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THE LIBRARY OF CONTEMPORARY THOUGHT is a groundbreaking series where America's finest writers and most brilliant minds tackle today's most provocative, fascinating, and relevant issues. Striking and daring, creative and important, these original voices on matters political, social, economic, and cultural, will enlighten, comfort, entertain, enrage, and ignite healthy debate across the country.
|Publisher:||Random House Publishing Group|
|Series:||Library of Contemporary Thought|
|Product dimensions:||5.50(w) x 8.20(h) x 0.30(d)|
About the Author
Anna Quindlen is the author of two bestselling novels, Object Lessons and One True Thing. Her New York Times column "Public and Private won a Pulitzer Prize in 1992, and a selection of these columns was published as Thinking Out Loud. She is also the author of a collection of the "Life in the '30s columns, Living Out Loud, and two children's books, The Tree That Came to Stay and Happily Ever After.
Hometown:New York, New York
Date of Birth:July 8, 1952
Place of Birth:Philadelphia, Pennsylvania
Education:B.A., Barnard College, 1974
Most Helpful Customer Reviews
My apologies to Anna Quindlen, whose writing (and opinions) I admire greatly. However, I believe that reviewing this item as if it were a full-length book (which the B&N website did within the past week) approaches deceptive advertising. I like Anna Quindlen's work so much that I probably would have bought this brief piece anyway. Nevertheless, because the stated function of customer reviews is to give readers an informed choice, I am providing the information that Barnes & Noble has chosen not to disclose, along with a rating to alert others.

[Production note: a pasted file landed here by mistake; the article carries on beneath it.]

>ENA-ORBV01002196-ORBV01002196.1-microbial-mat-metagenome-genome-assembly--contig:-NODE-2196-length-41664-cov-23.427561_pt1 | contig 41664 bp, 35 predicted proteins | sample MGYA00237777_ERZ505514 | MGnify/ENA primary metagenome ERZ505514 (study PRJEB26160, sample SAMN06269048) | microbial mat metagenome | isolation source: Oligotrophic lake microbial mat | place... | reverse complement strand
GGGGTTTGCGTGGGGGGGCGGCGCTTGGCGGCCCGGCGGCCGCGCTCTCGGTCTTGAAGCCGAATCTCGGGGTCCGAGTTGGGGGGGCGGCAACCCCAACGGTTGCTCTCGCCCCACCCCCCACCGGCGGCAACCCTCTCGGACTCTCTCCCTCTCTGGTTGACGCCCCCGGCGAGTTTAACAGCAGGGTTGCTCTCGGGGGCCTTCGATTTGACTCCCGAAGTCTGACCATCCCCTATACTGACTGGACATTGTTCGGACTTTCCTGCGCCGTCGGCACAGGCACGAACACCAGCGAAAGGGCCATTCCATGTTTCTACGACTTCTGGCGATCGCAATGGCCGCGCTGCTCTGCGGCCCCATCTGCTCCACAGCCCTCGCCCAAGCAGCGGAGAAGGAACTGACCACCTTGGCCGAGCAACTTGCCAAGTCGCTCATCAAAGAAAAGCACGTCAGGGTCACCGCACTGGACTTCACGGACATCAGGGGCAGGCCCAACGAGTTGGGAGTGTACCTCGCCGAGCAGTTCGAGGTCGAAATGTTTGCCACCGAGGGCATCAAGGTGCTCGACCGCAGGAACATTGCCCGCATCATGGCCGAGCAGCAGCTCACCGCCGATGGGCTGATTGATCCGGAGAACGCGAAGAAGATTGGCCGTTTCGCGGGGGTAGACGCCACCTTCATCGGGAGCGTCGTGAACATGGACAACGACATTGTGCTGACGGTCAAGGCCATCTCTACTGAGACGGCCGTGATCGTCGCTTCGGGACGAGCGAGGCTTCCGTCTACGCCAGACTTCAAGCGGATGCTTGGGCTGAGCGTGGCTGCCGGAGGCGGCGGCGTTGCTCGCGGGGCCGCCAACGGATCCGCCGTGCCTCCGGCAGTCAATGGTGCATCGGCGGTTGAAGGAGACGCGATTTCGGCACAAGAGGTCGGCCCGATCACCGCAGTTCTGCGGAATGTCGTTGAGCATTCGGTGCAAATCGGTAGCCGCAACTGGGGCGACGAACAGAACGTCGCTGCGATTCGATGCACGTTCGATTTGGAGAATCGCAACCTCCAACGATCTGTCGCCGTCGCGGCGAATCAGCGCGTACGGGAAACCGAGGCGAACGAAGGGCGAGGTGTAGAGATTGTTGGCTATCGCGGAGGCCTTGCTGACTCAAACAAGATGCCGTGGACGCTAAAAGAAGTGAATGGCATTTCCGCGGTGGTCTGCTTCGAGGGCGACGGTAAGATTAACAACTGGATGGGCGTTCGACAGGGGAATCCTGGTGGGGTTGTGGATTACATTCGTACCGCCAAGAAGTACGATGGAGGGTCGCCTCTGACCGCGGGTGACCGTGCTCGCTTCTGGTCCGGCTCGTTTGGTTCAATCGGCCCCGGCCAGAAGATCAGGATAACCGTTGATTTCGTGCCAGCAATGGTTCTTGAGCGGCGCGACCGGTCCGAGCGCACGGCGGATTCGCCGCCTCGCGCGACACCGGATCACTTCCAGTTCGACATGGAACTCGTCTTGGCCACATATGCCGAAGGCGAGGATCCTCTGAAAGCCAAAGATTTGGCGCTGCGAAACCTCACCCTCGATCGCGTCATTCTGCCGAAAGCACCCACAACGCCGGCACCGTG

I had never read anything by Ms. Quindlen before this book. But she won the Pulitzer in 1992 for her NY Times column. First, my English teacher gave me this book since I read a really lot, and no one really does anymore. Ms. Quindlen showed me that it really doesn't matter if you want to read all the time, since people like her and Oprah, and look how they turned out. Anyway, Ms. Qunidlen told us about her love of reading and all of the books she read, from Galsworthy's 'The Forsyte Saga', Dicken's 'Bleak House', and Juster's 'The Phantom Tollbooth.' Her reading lists at the end always give me some sugestion for my next read. She tells us how no one, not her friends, parents, and other people never understood the way she loved books. She told how some people had the wrong idea about literature. For example, the novel 'Tristam Shandy.' She also expressed her fear that books might be going, but will never be replaced by computers, even though it is feared. But mostly she says how reading saved her sanity, life, and loves. It was a great book, one that I will always hang on to.
Great book. This was a short, but fun book to read. I would recommend it to anyone that has an interest in reading, or books. The book was full of interesting facts, and information about reading and the current trend. It¿s also help a self-proclaimed ¿book-addict¿ feel normal, because this books showed me that there are plenty of people that share a similar love for books that I have. I would give this book a five out of five, and would read it again.
I don't read classics as Anna talks about in this book. However, all you need is to be a reader to enjoy her views on books. I loved how she talked about books read on-line and actually holding a book when you read. There's no comparison to holding and feeling a book in your hands. How wonderful to pick up and thumb through a book. Books are here to stay or at least I hope they are. I also enjoyed the talk of banned books and views on the subject...Wow, how funny was that! I think this is a must read for readers. I was given this book at a bookcrossing meetup and can't say enough about it! It's amazing that this book found me since this is nothing I would normally read!
If you love books, or Anna Quindlen, you should enjoy this book. And if you are fans of both, please don't miss it!! Although I have seen complaints about the shortness of this book, I understand that Quindlen's book is one in a series by a number of writers who tell what books have meant to their lives. It is just a little dated at this point, but it's still quite relevant. As a lifelong bibliophile, I couldn't put it down!